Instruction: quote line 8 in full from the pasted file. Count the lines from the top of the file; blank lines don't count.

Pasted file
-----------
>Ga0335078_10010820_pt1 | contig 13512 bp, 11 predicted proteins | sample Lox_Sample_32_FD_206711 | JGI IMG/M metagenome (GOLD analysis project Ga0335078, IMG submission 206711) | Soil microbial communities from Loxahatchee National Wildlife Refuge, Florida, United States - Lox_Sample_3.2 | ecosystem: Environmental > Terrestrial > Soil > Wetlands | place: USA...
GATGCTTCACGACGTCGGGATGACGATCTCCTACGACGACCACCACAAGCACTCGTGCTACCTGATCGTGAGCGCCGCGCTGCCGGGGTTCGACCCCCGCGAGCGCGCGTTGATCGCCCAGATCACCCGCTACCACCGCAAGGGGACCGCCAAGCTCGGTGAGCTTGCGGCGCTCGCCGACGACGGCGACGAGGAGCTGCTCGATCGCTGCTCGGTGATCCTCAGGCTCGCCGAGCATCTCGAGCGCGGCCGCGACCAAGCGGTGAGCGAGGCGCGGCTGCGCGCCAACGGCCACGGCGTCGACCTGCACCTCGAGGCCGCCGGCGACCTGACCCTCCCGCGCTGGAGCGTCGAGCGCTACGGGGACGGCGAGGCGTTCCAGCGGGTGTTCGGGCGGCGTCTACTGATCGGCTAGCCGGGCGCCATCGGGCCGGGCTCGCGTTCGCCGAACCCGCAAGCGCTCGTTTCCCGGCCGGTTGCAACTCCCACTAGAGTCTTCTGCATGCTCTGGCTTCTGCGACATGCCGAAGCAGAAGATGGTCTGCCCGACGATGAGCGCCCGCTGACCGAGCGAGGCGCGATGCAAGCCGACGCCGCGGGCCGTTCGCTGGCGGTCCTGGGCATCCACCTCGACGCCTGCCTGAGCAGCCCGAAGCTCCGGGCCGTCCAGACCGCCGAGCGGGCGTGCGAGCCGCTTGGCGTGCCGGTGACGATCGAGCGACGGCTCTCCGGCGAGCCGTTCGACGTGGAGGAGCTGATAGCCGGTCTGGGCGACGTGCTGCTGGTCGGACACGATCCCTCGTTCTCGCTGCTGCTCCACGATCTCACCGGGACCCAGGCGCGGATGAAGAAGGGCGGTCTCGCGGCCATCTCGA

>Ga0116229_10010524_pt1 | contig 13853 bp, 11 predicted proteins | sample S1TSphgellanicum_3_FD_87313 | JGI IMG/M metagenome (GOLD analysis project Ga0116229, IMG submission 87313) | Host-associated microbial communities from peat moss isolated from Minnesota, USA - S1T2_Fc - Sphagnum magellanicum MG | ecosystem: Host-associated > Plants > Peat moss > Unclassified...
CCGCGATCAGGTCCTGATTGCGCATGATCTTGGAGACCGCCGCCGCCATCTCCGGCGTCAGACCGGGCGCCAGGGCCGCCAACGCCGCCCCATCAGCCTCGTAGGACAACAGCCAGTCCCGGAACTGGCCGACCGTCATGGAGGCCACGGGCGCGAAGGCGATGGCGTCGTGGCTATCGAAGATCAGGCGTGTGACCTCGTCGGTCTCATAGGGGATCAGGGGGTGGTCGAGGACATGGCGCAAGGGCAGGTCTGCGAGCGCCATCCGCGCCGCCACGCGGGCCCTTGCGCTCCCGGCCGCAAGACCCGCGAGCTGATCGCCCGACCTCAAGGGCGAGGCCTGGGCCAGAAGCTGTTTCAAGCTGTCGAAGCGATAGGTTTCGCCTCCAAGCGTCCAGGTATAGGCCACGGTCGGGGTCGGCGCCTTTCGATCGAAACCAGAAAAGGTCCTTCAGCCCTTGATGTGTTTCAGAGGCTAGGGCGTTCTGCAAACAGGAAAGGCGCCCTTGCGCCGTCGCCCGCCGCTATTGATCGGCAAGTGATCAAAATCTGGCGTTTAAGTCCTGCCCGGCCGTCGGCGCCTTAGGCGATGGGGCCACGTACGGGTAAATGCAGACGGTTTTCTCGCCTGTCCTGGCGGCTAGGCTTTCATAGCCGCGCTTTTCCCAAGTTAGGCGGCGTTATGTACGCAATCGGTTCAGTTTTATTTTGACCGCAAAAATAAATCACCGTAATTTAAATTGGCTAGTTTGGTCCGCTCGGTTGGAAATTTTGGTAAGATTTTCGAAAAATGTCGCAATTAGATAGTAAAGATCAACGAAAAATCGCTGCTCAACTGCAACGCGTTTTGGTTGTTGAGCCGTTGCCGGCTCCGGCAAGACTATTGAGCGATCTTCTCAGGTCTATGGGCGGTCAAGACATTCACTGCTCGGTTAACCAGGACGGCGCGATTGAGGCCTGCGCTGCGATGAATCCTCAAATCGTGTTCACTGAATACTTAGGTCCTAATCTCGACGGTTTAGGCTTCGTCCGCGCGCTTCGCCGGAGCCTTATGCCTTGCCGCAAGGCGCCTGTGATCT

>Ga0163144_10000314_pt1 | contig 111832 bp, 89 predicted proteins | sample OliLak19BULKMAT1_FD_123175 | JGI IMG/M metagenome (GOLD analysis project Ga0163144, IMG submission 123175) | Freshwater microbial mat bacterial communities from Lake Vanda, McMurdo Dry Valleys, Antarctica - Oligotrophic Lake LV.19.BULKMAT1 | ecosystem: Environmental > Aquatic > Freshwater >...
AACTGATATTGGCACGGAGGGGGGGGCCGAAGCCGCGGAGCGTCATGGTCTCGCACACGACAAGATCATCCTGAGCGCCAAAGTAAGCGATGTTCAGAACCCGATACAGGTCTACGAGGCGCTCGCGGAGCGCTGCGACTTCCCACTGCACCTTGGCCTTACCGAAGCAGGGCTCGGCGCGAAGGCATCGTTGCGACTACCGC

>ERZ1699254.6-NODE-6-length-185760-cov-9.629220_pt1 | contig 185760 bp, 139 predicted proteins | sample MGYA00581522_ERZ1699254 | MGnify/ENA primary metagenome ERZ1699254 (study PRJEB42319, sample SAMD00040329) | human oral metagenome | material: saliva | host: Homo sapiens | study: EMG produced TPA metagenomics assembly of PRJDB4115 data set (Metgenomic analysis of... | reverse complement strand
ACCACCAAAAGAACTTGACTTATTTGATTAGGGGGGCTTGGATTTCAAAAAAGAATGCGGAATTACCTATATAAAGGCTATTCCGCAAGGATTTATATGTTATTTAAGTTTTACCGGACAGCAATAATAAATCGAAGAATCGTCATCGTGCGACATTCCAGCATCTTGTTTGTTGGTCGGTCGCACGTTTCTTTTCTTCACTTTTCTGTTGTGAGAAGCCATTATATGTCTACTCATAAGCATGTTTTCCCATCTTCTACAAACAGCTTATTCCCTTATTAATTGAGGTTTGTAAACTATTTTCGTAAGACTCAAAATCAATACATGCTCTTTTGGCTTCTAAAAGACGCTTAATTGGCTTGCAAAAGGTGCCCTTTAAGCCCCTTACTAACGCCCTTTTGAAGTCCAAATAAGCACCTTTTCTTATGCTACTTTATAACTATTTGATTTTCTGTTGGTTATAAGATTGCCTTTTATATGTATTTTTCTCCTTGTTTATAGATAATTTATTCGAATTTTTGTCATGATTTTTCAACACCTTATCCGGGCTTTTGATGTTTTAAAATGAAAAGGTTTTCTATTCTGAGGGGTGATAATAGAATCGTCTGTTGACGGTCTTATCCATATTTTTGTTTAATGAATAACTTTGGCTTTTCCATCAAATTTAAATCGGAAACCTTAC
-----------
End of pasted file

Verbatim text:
ACCACCAAAAGAACTTGACTTATTTGATTAGGGGGGCTTGGATTTCAAAAAAGAATGCGGAATTACCTATATAAAGGCTATTCCGCAAGGATTTATATGTTATTTAAGTTTTACCGGACAGCAATAATAAATCGAAGAATCGTCATCGTGCGACATTCCAGCATCTTGTTTGTTGGTCGGTCGCACGTTTCTTTTCTTCACTTTTCTGTTGTGAGAAGCCATTATATGTCTACTCATAAGCATGTTTTCCCATCTTCTACAAACAGCTTATTCCCTTATTAATTGAGGTTTGTAAACTATTTTCGTAAGACTCAAAATCAATACATGCTCTTTTGGCTTCTAAAAGACGCTTAATTGGCTTGCAAAAGGTGCCCTTTAAGCCCCTTACTAACGCCCTTTTGAAGTCCAAATAAGCACCTTTTCTTATGCTACTTTATAACTATTTGATTTTCTGTTGGTTATAAGATTGCCTTTTATATGTATTTTTCTCCTTGTTTATAGATAATTTATTCGAATTTTTGTCATGATTTTTCAACACCTTATCCGGGCTTTTGATGTTTTAAAATGAAAAGGTTTTCTATTCTGAGGGGTGATAATAGAATCGTCTGTTGACGGTCTTATCCATATTTTTGTTTAATGAATAACTTTGGCTTTTCCATCAAATTTAAATCGGAAACCTTAC